Hey hackers! This is the third AMA on the topic of: How to think out of the box?
The podcast episode that started this whole series is The Bug Hunter Podcast 4: Bypassing email filters & Thinking out of the box.
While preparing it, I wanted to include advice from different bug hunters. So I asked several hackers these 3 specific questions:
- How to find bugs that are not duplicates?
- How to find new areas of research (like in @securinti’s last blog post or what James Kettle does)?
- How to find logic bugs or bugs that don’t fall under any category, can’t be found with tools or require real thinking?
@ErayMitrani was one of the awesome hackers who responded. Here is his advice:
Okay most of the questions there boil down to one single thing in my mind. That is you really need to use the product to find these kinds of bugs. You need to think how you would implement a feature and where you could make mistakes. A good example for that would be https://hackerone.com/reports/481518 where I tested a graphql implementation by thinking where I as a developer could make mistakes in a GraphQL implementation.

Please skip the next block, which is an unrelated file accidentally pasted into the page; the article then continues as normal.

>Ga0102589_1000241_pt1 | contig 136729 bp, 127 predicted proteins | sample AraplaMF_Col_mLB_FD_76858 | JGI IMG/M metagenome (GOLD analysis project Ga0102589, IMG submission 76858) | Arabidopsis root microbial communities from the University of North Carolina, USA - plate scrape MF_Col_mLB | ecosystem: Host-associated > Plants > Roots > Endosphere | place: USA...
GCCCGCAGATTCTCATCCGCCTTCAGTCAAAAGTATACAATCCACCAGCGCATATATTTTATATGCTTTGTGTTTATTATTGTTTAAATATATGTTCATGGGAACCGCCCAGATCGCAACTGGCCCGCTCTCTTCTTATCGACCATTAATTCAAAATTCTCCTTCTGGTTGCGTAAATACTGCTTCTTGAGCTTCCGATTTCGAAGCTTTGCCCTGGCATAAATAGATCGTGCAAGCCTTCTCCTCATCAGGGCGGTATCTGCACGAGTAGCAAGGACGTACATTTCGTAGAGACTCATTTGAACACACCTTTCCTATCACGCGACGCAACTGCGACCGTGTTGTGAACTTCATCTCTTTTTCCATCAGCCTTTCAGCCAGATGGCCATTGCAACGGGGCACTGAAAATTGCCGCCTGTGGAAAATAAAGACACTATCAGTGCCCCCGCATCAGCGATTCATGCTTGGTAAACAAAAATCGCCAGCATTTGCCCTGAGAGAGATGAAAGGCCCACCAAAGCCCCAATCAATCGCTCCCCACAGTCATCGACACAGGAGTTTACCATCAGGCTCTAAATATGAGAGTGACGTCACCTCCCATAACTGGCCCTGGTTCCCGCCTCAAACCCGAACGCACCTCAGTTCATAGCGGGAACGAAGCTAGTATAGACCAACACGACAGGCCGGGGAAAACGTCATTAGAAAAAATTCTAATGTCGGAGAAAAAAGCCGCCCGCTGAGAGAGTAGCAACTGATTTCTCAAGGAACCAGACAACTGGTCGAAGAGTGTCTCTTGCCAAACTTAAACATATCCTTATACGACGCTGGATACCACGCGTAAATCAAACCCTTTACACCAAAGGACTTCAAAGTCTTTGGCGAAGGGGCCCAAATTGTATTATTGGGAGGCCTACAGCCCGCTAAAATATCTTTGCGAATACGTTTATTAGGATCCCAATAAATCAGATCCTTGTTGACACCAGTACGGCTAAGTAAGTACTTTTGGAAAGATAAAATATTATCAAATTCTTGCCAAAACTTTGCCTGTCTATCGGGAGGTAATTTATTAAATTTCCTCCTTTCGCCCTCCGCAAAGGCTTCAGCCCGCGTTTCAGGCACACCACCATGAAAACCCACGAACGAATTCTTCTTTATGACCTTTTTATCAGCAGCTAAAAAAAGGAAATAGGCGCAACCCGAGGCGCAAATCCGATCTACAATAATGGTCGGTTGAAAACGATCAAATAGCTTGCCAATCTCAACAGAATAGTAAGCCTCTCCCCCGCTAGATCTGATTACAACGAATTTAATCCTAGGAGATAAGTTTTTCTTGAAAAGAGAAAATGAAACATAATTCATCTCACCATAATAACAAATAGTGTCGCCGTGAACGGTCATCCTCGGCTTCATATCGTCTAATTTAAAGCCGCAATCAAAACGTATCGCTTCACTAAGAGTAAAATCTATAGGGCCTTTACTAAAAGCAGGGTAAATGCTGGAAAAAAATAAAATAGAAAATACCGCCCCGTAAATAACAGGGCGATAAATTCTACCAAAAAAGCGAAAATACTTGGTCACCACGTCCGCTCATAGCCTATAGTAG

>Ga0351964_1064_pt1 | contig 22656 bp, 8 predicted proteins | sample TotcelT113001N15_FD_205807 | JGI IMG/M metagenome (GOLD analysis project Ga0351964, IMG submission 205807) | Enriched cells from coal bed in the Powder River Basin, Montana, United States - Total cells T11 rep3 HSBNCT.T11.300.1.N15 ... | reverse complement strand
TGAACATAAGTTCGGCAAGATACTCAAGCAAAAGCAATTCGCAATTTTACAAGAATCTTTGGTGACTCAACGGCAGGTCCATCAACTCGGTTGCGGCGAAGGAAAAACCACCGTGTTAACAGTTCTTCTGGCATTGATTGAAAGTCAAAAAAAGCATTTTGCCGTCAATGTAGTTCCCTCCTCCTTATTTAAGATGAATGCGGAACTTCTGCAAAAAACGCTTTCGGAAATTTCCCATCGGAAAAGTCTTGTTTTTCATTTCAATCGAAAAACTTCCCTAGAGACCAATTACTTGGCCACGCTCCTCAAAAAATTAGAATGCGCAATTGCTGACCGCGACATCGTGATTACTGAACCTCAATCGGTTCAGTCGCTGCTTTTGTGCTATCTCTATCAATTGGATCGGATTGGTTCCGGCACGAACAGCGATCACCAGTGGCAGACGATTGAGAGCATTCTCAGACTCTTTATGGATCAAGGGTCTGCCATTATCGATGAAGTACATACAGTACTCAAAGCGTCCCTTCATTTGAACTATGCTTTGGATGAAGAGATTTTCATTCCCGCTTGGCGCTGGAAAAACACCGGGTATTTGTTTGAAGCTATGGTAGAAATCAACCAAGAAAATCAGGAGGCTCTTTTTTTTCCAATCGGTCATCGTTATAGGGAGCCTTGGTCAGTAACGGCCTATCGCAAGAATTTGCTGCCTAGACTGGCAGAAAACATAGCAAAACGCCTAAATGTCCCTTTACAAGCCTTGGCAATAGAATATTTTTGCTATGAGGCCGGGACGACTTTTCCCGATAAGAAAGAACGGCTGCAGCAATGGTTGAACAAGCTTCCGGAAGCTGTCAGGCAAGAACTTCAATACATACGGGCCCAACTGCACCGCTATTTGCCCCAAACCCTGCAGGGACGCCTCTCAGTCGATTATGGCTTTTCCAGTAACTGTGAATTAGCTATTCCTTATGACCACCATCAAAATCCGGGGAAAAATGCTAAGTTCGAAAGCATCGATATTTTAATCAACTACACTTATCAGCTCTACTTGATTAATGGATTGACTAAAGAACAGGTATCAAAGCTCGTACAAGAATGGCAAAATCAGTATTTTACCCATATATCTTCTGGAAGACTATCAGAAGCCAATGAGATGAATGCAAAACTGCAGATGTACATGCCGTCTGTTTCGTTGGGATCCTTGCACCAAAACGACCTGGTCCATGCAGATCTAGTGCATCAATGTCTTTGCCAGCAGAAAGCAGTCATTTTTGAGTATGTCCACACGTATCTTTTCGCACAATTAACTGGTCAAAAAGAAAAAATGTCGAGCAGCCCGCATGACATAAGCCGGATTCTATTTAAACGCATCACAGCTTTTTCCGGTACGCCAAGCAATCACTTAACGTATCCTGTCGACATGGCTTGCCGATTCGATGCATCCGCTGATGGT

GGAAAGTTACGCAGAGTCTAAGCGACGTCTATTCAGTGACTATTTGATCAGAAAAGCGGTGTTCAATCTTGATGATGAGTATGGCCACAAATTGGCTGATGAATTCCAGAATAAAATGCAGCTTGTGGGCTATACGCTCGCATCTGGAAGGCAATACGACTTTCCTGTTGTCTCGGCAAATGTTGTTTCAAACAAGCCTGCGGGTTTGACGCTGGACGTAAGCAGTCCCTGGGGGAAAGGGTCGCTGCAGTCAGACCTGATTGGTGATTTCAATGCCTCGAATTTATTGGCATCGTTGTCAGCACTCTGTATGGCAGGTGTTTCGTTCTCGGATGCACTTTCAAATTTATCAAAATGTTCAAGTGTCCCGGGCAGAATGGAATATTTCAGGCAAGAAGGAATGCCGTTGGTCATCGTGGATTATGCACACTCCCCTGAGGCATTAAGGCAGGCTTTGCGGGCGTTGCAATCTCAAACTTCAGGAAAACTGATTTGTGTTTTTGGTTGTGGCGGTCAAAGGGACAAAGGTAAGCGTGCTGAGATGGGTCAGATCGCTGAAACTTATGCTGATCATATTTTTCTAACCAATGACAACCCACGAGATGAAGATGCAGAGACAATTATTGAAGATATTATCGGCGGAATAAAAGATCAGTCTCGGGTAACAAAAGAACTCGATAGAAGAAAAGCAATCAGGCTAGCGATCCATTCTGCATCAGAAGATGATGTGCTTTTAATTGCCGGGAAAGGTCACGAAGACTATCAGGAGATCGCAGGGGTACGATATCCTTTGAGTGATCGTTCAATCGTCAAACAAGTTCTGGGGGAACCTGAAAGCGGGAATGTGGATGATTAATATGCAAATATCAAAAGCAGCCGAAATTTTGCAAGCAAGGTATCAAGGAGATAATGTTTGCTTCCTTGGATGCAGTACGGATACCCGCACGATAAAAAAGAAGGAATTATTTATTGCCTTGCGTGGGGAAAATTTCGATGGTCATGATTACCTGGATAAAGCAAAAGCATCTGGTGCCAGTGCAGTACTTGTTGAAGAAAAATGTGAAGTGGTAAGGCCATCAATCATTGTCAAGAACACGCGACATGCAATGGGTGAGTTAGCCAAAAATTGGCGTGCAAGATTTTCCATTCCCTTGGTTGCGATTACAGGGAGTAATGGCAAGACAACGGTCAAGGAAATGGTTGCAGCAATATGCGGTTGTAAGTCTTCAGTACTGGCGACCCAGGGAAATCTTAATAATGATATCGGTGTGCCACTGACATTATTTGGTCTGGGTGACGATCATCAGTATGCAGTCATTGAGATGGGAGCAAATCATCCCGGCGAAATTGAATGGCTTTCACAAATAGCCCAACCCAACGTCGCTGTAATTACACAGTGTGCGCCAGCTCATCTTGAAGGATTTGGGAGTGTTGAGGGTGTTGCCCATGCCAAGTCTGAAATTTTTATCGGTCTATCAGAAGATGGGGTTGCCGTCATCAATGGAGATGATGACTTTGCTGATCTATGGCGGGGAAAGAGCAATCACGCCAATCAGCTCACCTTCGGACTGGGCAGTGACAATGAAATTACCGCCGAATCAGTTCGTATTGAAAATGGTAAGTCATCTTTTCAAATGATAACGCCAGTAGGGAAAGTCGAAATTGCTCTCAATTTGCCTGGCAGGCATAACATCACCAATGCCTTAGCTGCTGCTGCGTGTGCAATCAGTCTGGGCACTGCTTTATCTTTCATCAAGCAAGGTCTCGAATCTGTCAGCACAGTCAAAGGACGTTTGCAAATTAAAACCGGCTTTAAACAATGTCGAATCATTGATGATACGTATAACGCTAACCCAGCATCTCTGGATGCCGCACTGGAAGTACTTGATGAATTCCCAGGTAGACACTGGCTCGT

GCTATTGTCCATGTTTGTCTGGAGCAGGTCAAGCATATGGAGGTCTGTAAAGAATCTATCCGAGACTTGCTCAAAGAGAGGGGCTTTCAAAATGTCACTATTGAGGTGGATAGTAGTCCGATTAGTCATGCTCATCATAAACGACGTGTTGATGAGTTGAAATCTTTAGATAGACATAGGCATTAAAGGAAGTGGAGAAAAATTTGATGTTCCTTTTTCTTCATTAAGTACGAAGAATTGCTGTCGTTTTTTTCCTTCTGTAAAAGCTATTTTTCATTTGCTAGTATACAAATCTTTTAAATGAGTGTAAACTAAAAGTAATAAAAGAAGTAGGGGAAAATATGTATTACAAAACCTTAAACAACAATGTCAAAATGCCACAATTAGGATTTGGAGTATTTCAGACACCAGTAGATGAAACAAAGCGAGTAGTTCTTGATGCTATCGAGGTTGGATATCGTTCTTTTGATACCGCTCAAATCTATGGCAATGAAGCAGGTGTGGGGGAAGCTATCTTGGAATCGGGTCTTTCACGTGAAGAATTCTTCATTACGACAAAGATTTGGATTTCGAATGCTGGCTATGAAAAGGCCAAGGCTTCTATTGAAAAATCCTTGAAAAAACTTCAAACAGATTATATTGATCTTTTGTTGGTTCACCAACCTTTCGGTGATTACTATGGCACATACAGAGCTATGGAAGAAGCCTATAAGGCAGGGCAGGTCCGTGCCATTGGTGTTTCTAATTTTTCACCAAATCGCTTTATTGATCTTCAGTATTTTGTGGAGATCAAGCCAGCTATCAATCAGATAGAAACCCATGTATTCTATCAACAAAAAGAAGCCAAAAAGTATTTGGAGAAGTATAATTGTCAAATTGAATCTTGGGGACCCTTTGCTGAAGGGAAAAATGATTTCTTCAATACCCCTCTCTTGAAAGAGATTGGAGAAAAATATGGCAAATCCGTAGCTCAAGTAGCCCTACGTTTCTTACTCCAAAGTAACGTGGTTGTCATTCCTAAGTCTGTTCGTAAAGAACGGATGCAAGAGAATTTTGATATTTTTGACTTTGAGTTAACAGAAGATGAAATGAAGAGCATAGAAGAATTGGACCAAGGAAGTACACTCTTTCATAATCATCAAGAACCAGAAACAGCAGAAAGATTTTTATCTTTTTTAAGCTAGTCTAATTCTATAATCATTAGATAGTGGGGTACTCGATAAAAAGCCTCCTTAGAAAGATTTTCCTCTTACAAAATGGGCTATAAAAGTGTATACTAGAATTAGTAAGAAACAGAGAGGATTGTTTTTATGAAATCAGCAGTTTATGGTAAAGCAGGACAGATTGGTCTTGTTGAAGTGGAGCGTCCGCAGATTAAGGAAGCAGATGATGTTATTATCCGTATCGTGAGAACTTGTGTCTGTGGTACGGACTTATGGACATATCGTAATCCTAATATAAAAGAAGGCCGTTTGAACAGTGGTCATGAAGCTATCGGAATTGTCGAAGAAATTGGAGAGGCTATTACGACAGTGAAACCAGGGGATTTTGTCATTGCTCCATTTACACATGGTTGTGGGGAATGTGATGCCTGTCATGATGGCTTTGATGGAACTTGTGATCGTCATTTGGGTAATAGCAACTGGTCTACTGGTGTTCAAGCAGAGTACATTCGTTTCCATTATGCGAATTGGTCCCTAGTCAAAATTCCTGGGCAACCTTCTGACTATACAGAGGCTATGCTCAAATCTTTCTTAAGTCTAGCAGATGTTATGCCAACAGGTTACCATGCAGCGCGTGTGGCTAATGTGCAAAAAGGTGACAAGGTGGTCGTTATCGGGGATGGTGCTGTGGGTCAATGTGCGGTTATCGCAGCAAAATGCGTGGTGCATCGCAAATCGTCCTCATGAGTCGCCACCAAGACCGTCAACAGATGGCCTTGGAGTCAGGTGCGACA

I would highly suggest people to read documentation on commonly used specifications like GraphQL, OAuth, etc. If you know the ins and outs of the OAuth documentation you will also have read their security warnings which are basically things people can get wrong in their implementation. By studying these docs you will get a new perspective on how to attack certain technologies.
So the first goal of a hacker should be to understand and use the product or technology they are testing. This will allow you to test things a tool will not because by its very nature tools are generalized. If you know your target you can come up with much more nuanced approaches and even write your own tools.
Whenever I find a new type of bug in a certain target, I try to automate it and try against everything I’ve already tested.
In order to avoid duplicates you have to go to places other hackers haven’t gone. It’s like how they say: Hackers are people who spend way too much time trying to break something than a developer might reasonably expect. If you are persistent and innovative you will find logic bugs more often.
Thank you @ErayMitrani! It’s awesome that you took to the time to share this advice, based on your experience, with us. Very grateful!
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